|March is recognized as Intellectual Disability
Awareness Month – a month set aside to focus on the abilities
and needs of people with Intellectual Disability, their quality of
life and the prevention of this condition.
In Texas Intellectual Disability is defined as a usually
permanent condition originating sometime between birth and age
18. The person's general intellectual functioning is significantly
below average (roughly an IQ of 70 or below) and his or her
behavior does not meet the level of personal independence and
social responsibility expected of the person's age and culture.
Intellectual Disability is found among all races and cultures. An
estimated three percent of the population has Intellectual Disability.
Intellectual Disability: Not the Same as Mental
Intellectual Disability and mental illness are not the same condition,
although they can occur in the same person. Unlike mental illness,
Intellectual Disability always is associated with limited intellectual
capacity, it occurs before age 18, and it is a permanent condition.
In contrast, mental illness is not associated
with a particular level of intelligence, it may occur in a person
at any age, and it is often temporary and treatable. Like
all other persons, individuals with Intellectual Disability can become
mentally ill and they can be treated for their mental illness.
Did you know?
People with Intellectual Disability experience emotions common to
all human beings: joy, sadness, anger, boredom, interest. They
can learn, adjust socially and benefit from appropriate education,
training, personal care and opportunities to work.
The range of possible Intellectual Disability,
based on both intellectual and social criteria, is commonly
divided into four levels: mild, moderate, severe and profound.
The level of Intellectual Disability is the main factor that determines
the degree of outside assistance the person with Intellectual Disability
needs to live a comfortable, productive life. Persons with mild
Intellectual Disability often can merge into competitive labor and
daily community life with minimal assistance, while persons
with moderate Intellectual Disability may need more training and
support in order to live successfully in the community.
Individuals who have a severe or profound
level of Intellectual Disability frequently have disabilities in
addition to Intellectual Disability. They need more assistance than
persons with mild or moderate Intellectual Disability;
with profound Intellectual Disability need a great deal of basic
physical care or supervision to live.
The majority of persons with Intellectual Disability
are at a mild or moderate level. They can live
and work independently or semi-independently in the community.
Those with severe or profound levels of Intellectual Disability can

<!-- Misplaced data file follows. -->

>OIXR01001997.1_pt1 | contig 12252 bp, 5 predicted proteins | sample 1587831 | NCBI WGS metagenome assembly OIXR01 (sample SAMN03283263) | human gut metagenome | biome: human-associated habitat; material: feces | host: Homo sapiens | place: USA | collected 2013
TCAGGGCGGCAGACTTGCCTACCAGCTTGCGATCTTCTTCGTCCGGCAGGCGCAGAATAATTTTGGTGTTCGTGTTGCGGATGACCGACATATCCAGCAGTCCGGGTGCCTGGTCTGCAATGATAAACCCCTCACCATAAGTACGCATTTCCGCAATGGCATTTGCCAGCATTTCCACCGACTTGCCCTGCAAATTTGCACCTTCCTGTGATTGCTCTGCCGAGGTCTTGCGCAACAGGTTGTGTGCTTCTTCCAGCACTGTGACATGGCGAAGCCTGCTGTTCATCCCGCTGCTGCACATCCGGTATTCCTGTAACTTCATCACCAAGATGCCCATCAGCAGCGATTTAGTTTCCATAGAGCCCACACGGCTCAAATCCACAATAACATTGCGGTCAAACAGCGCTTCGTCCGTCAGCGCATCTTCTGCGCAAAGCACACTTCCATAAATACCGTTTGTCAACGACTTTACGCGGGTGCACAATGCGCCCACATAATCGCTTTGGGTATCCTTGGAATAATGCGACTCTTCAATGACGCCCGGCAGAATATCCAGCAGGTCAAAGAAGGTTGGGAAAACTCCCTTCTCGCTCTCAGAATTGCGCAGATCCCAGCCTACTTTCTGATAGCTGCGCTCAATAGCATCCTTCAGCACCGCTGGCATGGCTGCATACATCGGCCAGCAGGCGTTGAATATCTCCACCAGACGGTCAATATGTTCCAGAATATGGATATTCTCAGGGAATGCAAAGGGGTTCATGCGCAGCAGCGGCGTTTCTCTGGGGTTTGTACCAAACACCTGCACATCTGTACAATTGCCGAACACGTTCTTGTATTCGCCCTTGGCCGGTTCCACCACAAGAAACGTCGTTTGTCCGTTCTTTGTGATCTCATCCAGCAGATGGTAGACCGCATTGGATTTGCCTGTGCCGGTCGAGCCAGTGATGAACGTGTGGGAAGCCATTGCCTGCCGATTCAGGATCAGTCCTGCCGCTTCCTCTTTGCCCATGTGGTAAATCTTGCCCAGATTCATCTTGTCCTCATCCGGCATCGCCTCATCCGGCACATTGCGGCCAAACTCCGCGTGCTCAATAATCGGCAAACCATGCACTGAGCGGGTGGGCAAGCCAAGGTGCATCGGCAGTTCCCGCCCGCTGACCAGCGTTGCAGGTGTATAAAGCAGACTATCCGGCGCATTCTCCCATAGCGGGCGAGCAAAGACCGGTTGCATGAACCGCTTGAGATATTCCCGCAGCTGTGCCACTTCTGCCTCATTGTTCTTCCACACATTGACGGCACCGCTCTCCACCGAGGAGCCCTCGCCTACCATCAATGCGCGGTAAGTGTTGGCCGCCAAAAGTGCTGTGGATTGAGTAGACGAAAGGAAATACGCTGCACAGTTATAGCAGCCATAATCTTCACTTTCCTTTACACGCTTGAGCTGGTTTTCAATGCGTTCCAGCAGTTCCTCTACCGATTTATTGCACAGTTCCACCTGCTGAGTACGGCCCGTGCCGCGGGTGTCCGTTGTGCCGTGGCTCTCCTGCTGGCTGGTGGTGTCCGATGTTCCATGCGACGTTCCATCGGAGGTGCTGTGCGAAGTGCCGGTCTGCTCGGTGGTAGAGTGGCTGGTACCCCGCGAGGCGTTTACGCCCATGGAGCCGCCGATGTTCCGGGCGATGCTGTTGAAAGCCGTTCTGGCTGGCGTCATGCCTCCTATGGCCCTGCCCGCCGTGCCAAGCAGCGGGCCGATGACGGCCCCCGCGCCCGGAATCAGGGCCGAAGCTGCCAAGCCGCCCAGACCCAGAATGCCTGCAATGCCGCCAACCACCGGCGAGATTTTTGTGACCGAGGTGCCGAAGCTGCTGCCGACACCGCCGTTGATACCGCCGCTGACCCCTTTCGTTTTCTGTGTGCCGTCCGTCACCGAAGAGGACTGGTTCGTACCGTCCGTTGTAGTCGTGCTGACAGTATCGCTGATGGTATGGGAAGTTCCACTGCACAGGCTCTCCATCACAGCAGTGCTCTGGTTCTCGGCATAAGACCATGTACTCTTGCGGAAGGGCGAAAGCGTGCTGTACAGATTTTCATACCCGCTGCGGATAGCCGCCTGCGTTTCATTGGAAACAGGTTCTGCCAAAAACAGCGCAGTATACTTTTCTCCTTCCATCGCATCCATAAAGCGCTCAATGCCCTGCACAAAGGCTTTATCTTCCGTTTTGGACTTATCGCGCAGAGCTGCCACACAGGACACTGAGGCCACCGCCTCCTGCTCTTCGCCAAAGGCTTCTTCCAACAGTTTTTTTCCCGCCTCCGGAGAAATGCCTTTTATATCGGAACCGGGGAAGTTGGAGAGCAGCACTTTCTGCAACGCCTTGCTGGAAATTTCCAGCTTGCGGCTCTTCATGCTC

learn to care for themselves and function successfully in the
community with varying levels of supervision.
Causes of Intellectual Disability
Intellectual Disability is caused by conditions that hinder development
before birth, during birth, or during the period from birth
to age 18. More than 200 causes have been identified; however,
because much is still unknown about Intellectual Disability, the
identified causes account for only about a fourth of all cases
of Intellectual Disability.
- Substance abuse (the most common cause
- Certain illnesses experienced by the
mother during pregnancy.
- Chromosome abnormality.
- Metabolic disorders.
- Destruction of brain tissue or interference
with brain development.
- Environmental factors.
Several factors may be at work in the same
individual. For example, a premature infant is particularly
vulnerable to brain damage. Premature delivery is more common
among mothers who receive inadequate prenatal care, and inadequate
prenatal care in turn is more common in underprivileged groups.
Individuals in these groups have a greater chance of encountering
accidents, disease, and malnutrition and less opportunity for
sensory and social stimulation.
Did you know?
- Intellectual Disability is found among all
races, cultures and socio-economic groups
- An estimated 3% of the population has
- Over 6,000 people in the City of Lubbock
have Intellectual Disability as do
- An additional 1,121 people in the rest
of Lubbock County.
People with Intellectual Disability access the
same generic services as all other citizens in the community.
There are many organizations and private businesses in the Lubbock
area that provide those specialized supports/services that a
person with Intellectual Disability may need.
Some of the supporting organizations and businesses
in the Lubbock area are:
Advocacy. Inc.; American Habilitation; Becca
Health Care; CALAB, Inc.; Community Access, Inc.; Communities
in Schools (CIS); Early Childhood Intervention (ECI);
StarCare Specialty Health System; Lubbock State School; Mosaic; Rockhouse;
Special Olympics Texas; Texas Rehabilitation Commission; YWCA.
Visit these websites for more information: